case study: GlobalCharge

GlobalCharge is a UK founded FinTech, providing payment technology for digital merchants. GlobalCharge has been at the forefront of payment services since 2002, initially through Direct Carrier Billing, and more recently Open Banking.

Restricted Access to the Market

Google and Apple’s unfair and restrictive terms have been the biggest problem for GlobalCharge’s business. Due to the oppressive monopoly Apple and Google hold, GlobalCharge has lost the chance to provide app developers with their payment solution.

The issue: Apple and Google are restricting how users pay for in-app purchases for digital goods.

This unfair practice locks third party payments providers like GlobalCharge out of in-app payments for digital services—stifling business growth, while Apple and Google maintain their own monopoly. In fact, GlobalCharge have never been allowed to access the Apple app store, as the monopolists have never allowed third party payment processors to operate within their ecosystem.

Google did initially allow this, which in 2011 enabled GlobalCharge to introduce an accredited in-app billing solution on the Android platform through direct carrier billing. Yet, as one would expect with unchecked tech-giant power, in 2012 Google changed their terms to include a ‘concession’ to only permit certain app developers, those offering content that could be consumed both on AND off the handset, to use third party payment providers such as GlobalCharge. GlobalCharge was successful in this space with clients benefitting from flexible ‘one-click’ payment flows, split billing and smart re-try technology, all features not available through Apple and Google, again demonstrating the innovations that companies could make to improve the consumer experience if the archaic restrictions of Apple and Google were not stifling innovation.

Despite the positive move made by Google, many of the companies which were allowed to use third party payment providers stopped doing so, due to fear of reprisals from Google, so GlobalCharge was left trying to create revenue from the scraps Google had left them. In 2021, Google withdrew the above ‘concession’, forcing developers to revert back to Google’s payment method, leaving GlobalCharge in the lurch. This action has had a hugely detrimental impact to the company’s financial circumstances and continues to support the anti-competitive nature of huge tech companies.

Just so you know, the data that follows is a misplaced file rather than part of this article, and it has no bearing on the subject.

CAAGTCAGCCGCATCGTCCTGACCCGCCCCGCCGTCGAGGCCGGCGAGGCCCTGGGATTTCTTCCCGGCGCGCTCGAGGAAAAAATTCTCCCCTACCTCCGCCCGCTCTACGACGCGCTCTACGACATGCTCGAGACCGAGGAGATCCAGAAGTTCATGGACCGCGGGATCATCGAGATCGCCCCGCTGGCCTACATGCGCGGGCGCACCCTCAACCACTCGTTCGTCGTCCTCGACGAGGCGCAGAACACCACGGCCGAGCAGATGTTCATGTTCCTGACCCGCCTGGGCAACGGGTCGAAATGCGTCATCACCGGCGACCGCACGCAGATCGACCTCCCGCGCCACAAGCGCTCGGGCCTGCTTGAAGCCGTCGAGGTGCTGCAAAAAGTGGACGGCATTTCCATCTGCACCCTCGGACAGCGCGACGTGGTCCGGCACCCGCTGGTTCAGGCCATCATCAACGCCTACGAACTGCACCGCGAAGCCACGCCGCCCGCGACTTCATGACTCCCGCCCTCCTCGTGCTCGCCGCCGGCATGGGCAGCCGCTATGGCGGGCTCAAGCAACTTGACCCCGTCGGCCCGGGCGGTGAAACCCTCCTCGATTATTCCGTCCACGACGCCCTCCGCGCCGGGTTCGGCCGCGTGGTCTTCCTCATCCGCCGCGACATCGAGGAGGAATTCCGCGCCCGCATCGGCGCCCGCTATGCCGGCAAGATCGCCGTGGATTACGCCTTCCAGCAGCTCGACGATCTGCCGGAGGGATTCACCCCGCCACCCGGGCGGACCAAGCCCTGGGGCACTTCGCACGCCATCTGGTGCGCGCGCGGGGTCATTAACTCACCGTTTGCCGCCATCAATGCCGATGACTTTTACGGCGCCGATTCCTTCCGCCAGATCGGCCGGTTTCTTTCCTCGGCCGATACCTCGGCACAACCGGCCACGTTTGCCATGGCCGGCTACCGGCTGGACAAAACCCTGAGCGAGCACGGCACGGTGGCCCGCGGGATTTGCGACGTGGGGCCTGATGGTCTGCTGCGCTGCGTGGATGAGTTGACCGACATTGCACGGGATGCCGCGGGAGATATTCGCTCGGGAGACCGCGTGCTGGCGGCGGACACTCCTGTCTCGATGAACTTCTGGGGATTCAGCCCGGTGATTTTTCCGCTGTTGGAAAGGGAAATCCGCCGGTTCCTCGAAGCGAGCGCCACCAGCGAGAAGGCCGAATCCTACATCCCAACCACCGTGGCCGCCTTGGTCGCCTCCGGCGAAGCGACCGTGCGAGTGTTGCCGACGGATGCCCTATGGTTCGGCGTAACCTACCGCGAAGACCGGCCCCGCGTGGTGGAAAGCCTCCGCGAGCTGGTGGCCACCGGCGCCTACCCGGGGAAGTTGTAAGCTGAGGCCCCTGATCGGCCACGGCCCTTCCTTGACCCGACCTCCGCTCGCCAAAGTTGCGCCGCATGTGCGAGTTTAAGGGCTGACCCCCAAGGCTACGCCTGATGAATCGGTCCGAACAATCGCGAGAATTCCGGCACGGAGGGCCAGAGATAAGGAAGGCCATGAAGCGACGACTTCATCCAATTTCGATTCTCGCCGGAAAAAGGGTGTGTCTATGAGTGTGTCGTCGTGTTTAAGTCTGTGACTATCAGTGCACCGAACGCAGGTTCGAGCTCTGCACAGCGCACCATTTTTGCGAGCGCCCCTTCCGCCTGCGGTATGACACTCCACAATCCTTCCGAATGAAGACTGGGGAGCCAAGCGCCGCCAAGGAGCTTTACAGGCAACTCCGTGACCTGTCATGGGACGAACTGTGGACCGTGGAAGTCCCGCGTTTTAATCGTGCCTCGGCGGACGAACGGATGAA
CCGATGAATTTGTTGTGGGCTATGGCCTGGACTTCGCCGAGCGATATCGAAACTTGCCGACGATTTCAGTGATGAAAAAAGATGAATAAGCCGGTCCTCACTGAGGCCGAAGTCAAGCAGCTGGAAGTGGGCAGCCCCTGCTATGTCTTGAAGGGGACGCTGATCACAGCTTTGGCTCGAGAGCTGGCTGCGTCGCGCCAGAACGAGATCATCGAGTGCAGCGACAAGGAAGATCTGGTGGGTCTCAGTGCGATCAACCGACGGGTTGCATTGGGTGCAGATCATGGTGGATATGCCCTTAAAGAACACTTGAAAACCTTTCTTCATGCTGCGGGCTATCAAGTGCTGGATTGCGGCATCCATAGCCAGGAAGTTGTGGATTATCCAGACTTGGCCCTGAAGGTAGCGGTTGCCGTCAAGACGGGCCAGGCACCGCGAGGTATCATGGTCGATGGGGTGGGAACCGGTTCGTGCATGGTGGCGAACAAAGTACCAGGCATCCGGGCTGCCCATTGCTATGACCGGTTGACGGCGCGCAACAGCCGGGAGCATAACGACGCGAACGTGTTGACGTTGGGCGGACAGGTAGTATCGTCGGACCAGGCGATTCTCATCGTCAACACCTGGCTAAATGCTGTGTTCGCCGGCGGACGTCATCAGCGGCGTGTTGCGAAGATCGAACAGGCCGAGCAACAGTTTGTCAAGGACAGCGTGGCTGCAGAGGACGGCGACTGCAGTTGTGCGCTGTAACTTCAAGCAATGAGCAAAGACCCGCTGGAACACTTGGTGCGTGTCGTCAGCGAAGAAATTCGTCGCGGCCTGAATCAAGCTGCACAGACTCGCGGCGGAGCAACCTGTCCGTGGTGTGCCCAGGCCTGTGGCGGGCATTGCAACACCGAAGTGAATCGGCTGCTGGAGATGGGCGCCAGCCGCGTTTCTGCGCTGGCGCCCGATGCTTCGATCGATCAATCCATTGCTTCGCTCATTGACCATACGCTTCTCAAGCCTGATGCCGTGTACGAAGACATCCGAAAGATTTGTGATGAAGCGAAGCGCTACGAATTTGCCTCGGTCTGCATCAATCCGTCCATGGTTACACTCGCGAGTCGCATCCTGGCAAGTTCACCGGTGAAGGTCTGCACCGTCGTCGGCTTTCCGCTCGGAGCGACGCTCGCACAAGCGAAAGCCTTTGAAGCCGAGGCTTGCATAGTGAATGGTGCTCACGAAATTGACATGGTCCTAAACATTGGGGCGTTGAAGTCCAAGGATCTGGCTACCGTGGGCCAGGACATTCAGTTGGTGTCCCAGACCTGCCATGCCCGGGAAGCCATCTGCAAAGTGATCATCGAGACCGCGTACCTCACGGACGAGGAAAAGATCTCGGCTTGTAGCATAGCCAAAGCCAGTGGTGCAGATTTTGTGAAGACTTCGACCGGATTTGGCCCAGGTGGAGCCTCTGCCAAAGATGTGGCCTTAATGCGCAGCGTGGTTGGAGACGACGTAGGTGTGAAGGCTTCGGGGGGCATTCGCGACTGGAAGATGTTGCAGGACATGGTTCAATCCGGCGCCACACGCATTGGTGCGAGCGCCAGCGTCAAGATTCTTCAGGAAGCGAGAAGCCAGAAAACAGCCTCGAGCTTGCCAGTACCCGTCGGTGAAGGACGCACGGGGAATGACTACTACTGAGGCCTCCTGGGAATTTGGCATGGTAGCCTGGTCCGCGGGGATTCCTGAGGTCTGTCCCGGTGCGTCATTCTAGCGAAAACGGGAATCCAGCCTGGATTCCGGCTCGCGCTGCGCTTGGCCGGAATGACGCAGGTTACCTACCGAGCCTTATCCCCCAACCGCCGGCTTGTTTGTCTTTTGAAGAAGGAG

Detrimental Losses

As a result, when forensic accountants extrapolated the results achieved by GlobalCharge’s customers through their in-app billing when it was permitted, and measured that against the addressable market that GlobalCharge might otherwise have reached. They concluded that the potential ‘loss of chance’ suffered by GlobalCharge would’ve equalled hundreds of millions of £s.

Forced to Adapt to Survive

Better competition will enable GlobalCharge to access the ecosystem, and operate in the in-app payments space, providing customers with the choice in how they pay. Currently, GlobalCharge transaction fees are around 4%, compared to the 30% charged by Apple and Google—this would consequently provide much better value for both app developers and consumers alike—and help innovative companies like GlobalCharge experience record growth.

Apple and Google argue that preventing consumer harm is the reason for these restrictions and high charges. In our experience their controls lacked many of the key features GlobalCharge adopted to prevent consumer harm, such as velocity checking, daily/weekly/monthly spending limits, age verification and more—which fundamentally negates the flawed claims of Apple and Google.


GlobalCharge has missed out on the chance to process £ hundreds of millions of end-user spend due to Apple’s and Google’s anticompetitive restrictions on in-app payment processing. There is a realistic prospect that the Company has ‘lost’ profit of more than £100 million as a result.”

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